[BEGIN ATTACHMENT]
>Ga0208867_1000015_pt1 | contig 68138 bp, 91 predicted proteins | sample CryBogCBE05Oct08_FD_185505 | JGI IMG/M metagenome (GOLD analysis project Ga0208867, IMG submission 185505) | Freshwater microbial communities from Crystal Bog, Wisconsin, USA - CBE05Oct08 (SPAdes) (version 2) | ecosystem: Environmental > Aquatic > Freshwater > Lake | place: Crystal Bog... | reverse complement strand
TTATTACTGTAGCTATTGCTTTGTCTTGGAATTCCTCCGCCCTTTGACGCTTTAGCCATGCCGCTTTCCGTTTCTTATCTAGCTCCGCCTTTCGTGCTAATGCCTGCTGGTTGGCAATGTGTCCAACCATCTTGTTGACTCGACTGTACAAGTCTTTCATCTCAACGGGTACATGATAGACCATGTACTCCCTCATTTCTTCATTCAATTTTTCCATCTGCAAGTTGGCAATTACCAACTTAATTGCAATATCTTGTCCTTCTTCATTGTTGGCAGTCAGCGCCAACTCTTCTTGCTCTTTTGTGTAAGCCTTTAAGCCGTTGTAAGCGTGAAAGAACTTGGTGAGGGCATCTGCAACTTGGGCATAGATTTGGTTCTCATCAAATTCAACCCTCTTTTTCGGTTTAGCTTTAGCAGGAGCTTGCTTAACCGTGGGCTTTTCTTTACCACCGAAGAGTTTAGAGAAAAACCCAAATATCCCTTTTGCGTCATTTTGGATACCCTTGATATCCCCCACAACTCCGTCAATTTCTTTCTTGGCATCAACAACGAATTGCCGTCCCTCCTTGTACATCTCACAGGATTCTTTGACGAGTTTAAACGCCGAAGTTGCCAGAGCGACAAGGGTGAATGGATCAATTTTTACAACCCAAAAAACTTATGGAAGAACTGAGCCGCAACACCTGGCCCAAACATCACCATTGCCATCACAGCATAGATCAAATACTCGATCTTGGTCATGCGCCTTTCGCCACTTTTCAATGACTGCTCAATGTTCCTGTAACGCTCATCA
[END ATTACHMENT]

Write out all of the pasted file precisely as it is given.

>Ga0208867_1000015_pt1 | contig 68138 bp, 91 predicted proteins | sample CryBogCBE05Oct08_FD_185505 | JGI IMG/M metagenome (GOLD analysis project Ga0208867, IMG submission 185505) | Freshwater microbial communities from Crystal Bog, Wisconsin, USA - CBE05Oct08 (SPAdes) (version 2) | ecosystem: Environmental > Aquatic > Freshwater > Lake | place: Crystal Bog... | reverse complement strand
TTATTACTGTAGCTATTGCTTTGTCTTGGAATTCCTCCGCCCTTTGACGCTTTAGCCATGCCGCTTTCCGTTTCTTATCTAGCTCCGCCTTTCGTGCTAATGCCTGCTGGTTGGCAATGTGTCCAACCATCTTGTTGACTCGACTGTACAAGTCTTTCATCTCAACGGGTACATGATAGACCATGTACTCCCTCATTTCTTCATTCAATTTTTCCATCTGCAAGTTGGCAATTACCAACTTAATTGCAATATCTTGTCCTTCTTCATTGTTGGCAGTCAGCGCCAACTCTTCTTGCTCTTTTGTGTAAGCCTTTAAGCCGTTGTAAGCGTGAAAGAACTTGGTGAGGGCATCTGCAACTTGGGCATAGATTTGGTTCTCATCAAATTCAACCCTCTTTTTCGGTTTAGCTTTAGCAGGAGCTTGCTTAACCGTGGGCTTTTCTTTACCACCGAAGAGTTTAGAGAAAAACCCAAATATCCCTTTTGCGTCATTTTGGATACCCTTGATATCCCCCACAACTCCGTCAATTTCTTTCTTGGCATCAACAACGAATTGCCGTCCCTCCTTGTACATCTCACAGGATTCTTTGACGAGTTTAAACGCCGAAGTTGCCAGAGCGACAAGGGTGAATGGATCAATTTTTACAACCCAAAAAACTTATGGAAGAACTGAGCCGCAACACCTGGCCCAAACATCACCATTGCCATCACAGCATAGATCAAATACTCGATCTTGGTCATGCGCCTTTCGCCACTTTTCAATGACTGCTCAATGTTCCTGTAACGCTCATCA